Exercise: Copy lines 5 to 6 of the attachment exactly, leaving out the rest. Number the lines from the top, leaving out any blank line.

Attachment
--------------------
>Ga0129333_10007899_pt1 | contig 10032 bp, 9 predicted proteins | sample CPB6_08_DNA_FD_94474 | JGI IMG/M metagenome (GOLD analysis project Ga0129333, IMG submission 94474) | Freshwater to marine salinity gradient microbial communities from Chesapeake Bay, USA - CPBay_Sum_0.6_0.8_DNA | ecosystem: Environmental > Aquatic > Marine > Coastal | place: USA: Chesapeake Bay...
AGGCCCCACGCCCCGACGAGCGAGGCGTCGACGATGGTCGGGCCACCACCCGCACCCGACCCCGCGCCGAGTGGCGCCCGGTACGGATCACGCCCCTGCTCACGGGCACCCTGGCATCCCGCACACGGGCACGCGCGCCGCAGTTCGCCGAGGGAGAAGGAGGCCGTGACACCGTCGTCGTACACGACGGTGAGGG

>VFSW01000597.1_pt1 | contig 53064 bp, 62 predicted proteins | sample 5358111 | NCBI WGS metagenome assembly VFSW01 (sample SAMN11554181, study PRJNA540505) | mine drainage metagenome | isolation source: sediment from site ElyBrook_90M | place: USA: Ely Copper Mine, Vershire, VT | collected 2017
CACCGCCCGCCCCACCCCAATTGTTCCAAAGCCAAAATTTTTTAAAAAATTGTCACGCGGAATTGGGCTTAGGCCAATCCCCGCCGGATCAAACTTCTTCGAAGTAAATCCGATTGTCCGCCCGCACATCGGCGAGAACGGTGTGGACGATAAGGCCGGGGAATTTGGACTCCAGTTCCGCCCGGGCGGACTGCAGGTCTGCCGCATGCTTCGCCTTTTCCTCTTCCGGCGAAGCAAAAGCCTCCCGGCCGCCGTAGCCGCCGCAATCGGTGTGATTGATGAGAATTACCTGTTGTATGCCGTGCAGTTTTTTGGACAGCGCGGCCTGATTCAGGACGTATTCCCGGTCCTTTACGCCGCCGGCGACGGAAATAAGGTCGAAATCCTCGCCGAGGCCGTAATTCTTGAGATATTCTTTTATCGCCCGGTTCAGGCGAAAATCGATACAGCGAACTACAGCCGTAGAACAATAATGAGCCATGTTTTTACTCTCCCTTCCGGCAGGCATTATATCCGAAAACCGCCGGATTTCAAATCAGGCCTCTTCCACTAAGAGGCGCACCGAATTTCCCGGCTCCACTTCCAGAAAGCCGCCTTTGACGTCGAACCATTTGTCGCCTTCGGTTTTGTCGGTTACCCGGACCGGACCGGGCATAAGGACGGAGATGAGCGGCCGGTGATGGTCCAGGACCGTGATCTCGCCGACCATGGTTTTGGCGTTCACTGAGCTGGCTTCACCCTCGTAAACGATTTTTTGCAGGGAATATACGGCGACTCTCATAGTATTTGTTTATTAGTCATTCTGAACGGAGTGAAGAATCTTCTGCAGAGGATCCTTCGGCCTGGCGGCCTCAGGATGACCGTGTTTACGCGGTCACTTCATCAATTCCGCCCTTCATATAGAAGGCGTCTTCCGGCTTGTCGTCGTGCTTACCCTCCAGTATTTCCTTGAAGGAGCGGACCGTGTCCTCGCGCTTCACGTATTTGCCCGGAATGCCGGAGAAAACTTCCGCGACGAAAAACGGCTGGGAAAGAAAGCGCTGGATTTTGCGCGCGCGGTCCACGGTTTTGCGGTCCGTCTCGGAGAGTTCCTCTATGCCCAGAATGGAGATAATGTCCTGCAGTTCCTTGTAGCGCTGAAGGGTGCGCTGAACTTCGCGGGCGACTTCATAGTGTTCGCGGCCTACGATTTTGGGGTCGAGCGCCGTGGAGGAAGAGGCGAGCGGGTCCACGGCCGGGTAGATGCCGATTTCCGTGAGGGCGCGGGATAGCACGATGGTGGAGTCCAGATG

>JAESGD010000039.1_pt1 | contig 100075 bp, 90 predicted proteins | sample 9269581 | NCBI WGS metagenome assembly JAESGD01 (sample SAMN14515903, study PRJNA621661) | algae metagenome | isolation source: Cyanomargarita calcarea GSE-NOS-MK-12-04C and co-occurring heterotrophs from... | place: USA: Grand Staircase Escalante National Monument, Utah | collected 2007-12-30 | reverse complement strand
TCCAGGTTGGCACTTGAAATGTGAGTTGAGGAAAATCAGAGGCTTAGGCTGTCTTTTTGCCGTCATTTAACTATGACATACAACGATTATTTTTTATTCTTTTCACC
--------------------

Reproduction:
>JAESGD010000039.1_pt1 | contig 100075 bp, 90 predicted proteins | sample 9269581 | NCBI WGS metagenome assembly JAESGD01 (sample SAMN14515903, study PRJNA621661) | algae metagenome | isolation source: Cyanomargarita calcarea GSE-NOS-MK-12-04C and co-occurring heterotrophs from... | place: USA: Grand Staircase Escalante National Monument, Utah | collected 2007-12-30 | reverse complement strand
TCCAGGTTGGCACTTGAAATGTGAGTTGAGGAAAATCAGAGGCTTAGGCTGTCTTTTTGCCGTCATTTAACTATGACATACAACGATTATTTTTTATTCTTTTCACC